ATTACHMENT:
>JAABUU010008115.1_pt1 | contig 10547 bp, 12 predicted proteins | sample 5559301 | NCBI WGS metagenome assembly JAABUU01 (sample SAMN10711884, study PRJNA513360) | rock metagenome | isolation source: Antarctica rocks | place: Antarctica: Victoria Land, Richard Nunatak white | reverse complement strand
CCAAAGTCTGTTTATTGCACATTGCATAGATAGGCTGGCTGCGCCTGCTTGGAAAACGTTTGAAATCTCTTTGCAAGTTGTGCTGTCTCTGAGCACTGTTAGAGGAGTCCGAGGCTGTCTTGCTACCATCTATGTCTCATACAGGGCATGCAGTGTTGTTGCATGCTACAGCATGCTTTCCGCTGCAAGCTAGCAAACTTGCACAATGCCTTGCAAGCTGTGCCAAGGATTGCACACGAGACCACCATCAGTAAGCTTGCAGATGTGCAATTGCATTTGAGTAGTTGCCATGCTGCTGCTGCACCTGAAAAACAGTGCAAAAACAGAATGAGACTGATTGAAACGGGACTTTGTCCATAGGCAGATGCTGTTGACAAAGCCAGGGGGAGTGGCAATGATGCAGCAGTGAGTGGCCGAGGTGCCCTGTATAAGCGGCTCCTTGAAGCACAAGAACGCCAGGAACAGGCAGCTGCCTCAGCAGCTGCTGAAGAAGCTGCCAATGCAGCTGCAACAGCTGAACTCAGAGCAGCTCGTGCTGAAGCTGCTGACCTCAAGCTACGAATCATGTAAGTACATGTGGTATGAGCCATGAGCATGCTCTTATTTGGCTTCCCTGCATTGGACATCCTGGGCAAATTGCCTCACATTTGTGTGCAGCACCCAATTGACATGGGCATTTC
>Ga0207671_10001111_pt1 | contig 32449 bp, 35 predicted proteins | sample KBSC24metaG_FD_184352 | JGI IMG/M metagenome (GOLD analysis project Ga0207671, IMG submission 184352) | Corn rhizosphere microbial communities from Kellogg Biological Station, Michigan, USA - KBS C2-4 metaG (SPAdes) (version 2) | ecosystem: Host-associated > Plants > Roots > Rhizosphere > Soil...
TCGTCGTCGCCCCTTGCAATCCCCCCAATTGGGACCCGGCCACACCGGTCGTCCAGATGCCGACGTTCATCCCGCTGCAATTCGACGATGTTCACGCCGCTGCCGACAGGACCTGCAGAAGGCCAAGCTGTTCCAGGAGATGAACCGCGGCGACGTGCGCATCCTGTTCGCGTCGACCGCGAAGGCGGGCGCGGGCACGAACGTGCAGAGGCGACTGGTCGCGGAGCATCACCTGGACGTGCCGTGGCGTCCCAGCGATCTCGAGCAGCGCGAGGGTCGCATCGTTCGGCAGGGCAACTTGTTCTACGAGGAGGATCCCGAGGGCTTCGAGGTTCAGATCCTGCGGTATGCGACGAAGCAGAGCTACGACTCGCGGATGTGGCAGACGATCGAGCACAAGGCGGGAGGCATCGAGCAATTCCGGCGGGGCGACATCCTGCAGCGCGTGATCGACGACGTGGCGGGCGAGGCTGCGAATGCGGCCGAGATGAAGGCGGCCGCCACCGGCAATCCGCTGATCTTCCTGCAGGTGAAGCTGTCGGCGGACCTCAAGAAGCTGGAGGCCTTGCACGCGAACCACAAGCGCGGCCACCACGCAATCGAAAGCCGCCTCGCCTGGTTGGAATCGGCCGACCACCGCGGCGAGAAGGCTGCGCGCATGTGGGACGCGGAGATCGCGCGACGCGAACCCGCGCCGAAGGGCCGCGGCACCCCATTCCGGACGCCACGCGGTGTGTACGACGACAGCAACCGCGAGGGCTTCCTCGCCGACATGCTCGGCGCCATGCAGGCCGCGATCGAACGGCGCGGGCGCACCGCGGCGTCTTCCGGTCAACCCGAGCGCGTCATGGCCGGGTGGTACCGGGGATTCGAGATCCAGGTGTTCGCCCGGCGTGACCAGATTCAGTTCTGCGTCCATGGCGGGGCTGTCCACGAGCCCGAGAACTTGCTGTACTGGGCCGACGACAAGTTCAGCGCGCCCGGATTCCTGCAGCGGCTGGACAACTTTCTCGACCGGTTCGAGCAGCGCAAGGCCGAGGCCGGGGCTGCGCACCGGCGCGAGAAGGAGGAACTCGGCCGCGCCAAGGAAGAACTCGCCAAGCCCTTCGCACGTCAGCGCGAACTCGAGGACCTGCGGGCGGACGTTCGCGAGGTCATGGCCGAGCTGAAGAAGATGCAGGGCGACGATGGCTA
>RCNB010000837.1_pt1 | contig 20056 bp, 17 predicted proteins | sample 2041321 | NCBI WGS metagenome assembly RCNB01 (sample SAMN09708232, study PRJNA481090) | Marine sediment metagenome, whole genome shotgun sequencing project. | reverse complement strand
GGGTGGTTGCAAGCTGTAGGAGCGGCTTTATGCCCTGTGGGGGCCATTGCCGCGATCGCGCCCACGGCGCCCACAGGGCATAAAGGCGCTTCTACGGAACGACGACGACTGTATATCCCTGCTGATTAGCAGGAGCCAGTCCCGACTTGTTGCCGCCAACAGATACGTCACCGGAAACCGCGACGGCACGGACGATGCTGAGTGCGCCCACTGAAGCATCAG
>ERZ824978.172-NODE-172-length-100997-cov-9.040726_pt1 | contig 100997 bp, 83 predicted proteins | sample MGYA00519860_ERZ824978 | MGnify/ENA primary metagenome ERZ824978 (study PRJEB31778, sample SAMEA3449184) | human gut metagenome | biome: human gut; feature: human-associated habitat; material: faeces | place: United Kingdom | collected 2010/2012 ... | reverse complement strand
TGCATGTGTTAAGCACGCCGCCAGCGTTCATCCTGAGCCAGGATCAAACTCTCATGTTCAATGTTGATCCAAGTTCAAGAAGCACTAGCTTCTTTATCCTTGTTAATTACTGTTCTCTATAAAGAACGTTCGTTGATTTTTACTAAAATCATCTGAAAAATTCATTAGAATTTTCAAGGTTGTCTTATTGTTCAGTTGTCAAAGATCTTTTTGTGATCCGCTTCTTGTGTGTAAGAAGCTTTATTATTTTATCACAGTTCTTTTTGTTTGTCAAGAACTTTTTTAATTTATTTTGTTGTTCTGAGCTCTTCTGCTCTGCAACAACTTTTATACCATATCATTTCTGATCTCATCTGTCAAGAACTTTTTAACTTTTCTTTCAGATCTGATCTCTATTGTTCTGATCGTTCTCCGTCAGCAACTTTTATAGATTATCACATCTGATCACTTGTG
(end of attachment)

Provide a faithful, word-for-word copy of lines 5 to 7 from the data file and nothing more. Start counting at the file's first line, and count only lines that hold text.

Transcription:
>RCNB010000837.1_pt1 | contig 20056 bp, 17 predicted proteins | sample 2041321 | NCBI WGS metagenome assembly RCNB01 (sample SAMN09708232, study PRJNA481090) | Marine sediment metagenome, whole genome shotgun sequencing project. | reverse complement strand
GGGTGGTTGCAAGCTGTAGGAGCGGCTTTATGCCCTGTGGGGGCCATTGCCGCGATCGCGCCCACGGCGCCCACAGGGCATAAAGGCGCTTCTACGGAACGACGACGACTGTATATCCCTGCTGATTAGCAGGAGCCAGTCCCGACTTGTTGCCGCCAACAGATACGTCACCGGAAACCGCGACGGCACGGACGATGCTGAGTGCGCCCACTGAAGCATCAG
>ERZ824978.172-NODE-172-length-100997-cov-9.040726_pt1 | contig 100997 bp, 83 predicted proteins | sample MGYA00519860_ERZ824978 | MGnify/ENA primary metagenome ERZ824978 (study PRJEB31778, sample SAMEA3449184) | human gut metagenome | biome: human gut; feature: human-associated habitat; material: faeces | place: United Kingdom | collected 2010/2012 ... | reverse complement strand